Swedes and Danes were among the more successful immigrants in Jamestown. With its temperate summers, cold winters, and expansive forests, Chautauqua County was similar to much of southern and central Sweden. Even if they did not ultimately settle in Jamestown, many Swedes simply passed through this town on their journeys west. Many of the Swedes who stayed in Jamestown were from rural areas and already skilled in woodcutting, carpentry, and cabinetmaking.  

While Jamestown’s early Swedes were skilled artisans, many also became business leaders. In the 50 years between the Civil War and World War One, Swedes founded at least 75 furniture companies in Jamestown. By 1920, around 75% of all businesses in Jamestown had been founded by Swedes or those of Swedish descent. While many were small and short-lived, others such as the A. C. Norquist Company (1881), Atlas Furniture Company (1882), and Carlson, Bloomquist and Snow (1885) lasted well into the 1900s.  

Swedes were drawn to the furniture industry because, unlike other trades, it was relatively inexpensive to begin a small furniture factory. With a national market—including chairs sold to the U.S. Supreme Court—furniture provided upward social and commercial mobility for those who were successful. While Jamestown was predominantly a Swedish town, Danes found success there too. Among the most socially-active citizens of historic Jamestown was Charles Ipson, born in Denmark in 1846 and son of a famed inventor. After achieving success in furniture, Ipson became heavily involved with Jamestown Board of Health and schools.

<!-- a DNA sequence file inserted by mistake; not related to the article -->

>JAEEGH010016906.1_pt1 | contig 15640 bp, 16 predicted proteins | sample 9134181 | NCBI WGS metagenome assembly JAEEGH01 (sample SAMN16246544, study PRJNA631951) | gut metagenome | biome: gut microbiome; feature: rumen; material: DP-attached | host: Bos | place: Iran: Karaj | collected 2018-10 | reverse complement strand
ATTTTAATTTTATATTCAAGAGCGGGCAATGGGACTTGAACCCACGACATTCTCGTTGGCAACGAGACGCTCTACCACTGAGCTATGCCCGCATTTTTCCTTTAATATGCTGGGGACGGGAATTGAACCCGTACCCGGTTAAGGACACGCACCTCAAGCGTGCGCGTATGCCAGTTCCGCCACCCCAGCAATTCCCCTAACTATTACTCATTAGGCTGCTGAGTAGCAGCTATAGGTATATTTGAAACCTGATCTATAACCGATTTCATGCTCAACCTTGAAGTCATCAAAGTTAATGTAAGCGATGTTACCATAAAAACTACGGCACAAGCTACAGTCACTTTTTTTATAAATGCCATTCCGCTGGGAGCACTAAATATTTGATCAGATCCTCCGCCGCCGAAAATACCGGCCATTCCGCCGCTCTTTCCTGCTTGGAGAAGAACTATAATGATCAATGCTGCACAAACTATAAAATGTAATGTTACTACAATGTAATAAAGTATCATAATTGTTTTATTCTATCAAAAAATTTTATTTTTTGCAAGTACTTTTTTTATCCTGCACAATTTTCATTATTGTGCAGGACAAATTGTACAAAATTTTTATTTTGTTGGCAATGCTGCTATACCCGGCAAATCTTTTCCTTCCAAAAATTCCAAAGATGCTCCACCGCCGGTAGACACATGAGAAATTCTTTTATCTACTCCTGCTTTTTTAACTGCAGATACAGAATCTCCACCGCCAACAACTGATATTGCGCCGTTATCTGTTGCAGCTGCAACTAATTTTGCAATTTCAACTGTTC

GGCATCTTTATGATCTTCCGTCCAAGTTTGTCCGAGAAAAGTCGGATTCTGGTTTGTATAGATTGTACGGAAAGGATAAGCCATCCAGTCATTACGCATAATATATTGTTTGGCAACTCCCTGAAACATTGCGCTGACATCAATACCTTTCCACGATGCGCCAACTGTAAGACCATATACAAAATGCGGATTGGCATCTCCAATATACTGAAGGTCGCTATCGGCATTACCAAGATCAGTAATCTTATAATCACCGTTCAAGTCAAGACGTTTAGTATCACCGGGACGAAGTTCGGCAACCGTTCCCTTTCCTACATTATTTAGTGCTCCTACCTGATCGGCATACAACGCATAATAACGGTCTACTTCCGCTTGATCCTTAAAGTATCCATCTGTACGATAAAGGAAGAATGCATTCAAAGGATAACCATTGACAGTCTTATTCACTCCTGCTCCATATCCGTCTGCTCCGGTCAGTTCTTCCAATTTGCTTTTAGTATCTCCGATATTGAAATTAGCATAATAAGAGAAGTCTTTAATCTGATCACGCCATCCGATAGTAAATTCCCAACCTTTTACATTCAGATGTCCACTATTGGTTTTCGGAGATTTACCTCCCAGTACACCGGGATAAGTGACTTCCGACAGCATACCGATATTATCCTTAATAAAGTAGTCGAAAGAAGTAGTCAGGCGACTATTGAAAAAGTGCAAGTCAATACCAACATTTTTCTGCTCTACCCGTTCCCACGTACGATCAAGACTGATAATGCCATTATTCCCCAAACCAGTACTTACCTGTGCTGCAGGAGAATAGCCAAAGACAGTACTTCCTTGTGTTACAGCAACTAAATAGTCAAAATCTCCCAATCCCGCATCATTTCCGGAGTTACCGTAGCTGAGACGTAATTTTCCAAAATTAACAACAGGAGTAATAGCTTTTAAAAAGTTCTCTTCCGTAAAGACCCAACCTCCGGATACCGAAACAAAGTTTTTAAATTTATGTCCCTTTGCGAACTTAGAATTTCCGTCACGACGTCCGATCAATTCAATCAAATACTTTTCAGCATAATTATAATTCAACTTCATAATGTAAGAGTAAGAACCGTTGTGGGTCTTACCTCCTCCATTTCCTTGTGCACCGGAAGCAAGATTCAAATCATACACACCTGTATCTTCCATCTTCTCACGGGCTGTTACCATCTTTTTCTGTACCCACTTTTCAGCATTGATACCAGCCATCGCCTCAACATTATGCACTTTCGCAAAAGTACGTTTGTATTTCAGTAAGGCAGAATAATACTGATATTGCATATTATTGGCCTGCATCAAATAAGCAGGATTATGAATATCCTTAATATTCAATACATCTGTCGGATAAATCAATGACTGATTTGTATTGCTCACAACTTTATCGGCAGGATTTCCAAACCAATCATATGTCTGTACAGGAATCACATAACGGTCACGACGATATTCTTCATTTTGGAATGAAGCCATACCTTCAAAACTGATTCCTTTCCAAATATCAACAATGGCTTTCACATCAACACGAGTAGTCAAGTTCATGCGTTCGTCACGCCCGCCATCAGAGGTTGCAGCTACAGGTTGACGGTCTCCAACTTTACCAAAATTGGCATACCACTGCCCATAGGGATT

While the names of factory owners have survived, individual craftspeople have typically vanished. The American Swedish Historical Museum has recently been donated a miniature cherry furniture set and other turnings made by a Jamestown Swede named Oskar Karl Alphonse Andersson, allowing the museum to celebrate the craft and story of Jamestown’s Swedish artisans.  

Oskar and three of his brothers immigrated to the United States in the early 1920s when Oskar was in his early forties. The large Andersson family originated in Sweden, but they had lived in Denmark for several years prior to migrating to the United States, where they continued the family profession of wood turning. While the heyday of Jamestown’s furniture industries was receding, turning was still a valued skill in all woodworking trades as it was used to create candlesticks, lamps, legs, spindles, pegs, balusters, and baseball bats.  

Oskar’s brothers were especially successful. His younger brother, Ernst, founded a woodturning plant, Andersson Woodturning, in Gardner, MA in the 1940s. Among other accomplishments, Ernst’s plant turned baseball bats for the Boston Red Sox. In celebration of “Gardner Day at Fenwick Park” in 1946, Ernst even turned a giant bat from a telephone pole, which was photographed being held by baseball star Ted Williams. This giant bat is on display at the Baseball Hall of Fame in Cooperstown, New York.

Oskar himself remained in Jamestown, likely working as a turner for one of the many Swedish-owned factories. His miniature furniture pieces were likely part of a larger set used for advertising, based on their remarkable stylistic and technical similarity to Jamestown’s early-20th century furniture. While Oskar’s place of employment remains unknown, these miniature furnishings highlight the skills of a Swedish-trained turner plying his trade in the United States.